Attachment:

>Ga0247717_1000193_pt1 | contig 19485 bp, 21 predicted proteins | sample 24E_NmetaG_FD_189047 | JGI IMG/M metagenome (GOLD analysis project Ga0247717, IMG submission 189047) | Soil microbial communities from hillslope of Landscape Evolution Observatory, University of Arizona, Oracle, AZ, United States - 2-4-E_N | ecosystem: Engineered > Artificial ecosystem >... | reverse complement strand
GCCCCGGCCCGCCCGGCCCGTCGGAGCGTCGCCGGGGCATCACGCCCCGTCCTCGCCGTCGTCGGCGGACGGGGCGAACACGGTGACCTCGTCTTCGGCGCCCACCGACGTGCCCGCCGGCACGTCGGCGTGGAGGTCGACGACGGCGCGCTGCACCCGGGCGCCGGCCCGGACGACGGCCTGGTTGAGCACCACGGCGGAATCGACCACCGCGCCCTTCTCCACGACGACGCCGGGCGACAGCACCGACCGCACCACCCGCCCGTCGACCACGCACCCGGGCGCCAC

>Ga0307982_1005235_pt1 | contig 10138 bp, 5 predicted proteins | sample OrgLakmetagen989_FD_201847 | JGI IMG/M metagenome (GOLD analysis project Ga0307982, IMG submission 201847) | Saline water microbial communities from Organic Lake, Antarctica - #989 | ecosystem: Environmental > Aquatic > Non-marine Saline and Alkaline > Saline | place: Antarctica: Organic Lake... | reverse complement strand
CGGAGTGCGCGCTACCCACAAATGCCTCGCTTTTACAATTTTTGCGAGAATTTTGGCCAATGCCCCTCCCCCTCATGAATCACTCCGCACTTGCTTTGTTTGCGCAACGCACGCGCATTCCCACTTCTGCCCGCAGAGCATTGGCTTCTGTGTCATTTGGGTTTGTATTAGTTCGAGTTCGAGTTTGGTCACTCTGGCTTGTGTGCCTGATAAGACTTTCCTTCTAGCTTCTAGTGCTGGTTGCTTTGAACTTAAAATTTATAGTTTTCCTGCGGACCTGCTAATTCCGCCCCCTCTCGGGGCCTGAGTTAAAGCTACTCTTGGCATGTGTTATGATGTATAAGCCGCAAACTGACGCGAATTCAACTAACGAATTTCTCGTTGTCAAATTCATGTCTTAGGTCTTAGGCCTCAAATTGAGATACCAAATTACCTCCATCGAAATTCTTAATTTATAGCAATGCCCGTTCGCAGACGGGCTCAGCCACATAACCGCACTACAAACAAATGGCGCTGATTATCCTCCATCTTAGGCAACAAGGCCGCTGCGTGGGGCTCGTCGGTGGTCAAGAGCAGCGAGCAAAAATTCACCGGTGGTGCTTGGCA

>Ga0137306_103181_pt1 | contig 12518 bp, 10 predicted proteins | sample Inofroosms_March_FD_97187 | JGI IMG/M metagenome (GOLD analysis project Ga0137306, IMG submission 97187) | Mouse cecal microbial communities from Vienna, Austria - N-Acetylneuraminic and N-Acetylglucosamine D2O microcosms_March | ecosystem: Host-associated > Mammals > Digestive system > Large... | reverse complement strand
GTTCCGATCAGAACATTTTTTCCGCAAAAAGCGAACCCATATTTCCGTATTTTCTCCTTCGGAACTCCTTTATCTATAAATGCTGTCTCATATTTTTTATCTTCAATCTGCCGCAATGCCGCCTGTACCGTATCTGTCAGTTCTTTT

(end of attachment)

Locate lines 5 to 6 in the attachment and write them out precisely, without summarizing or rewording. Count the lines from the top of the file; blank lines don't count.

>Ga0137306_103181_pt1 | contig 12518 bp, 10 predicted proteins | sample Inofroosms_March_FD_97187 | JGI IMG/M metagenome (GOLD analysis project Ga0137306, IMG submission 97187) | Mouse cecal microbial communities from Vienna, Austria - N-Acetylneuraminic and N-Acetylglucosamine D2O microcosms_March | ecosystem: Host-associated > Mammals > Digestive system > Large... | reverse complement strand
GTTCCGATCAGAACATTTTTTCCGCAAAAAGCGAACCCATATTTCCGTATTTTCTCCTTCGGAACTCCTTTATCTATAAATGCTGTCTCATATTTTTTATCTTCAATCTGCCGCAATGCCGCCTGTACCGTATCTGTCAGTTCTTTT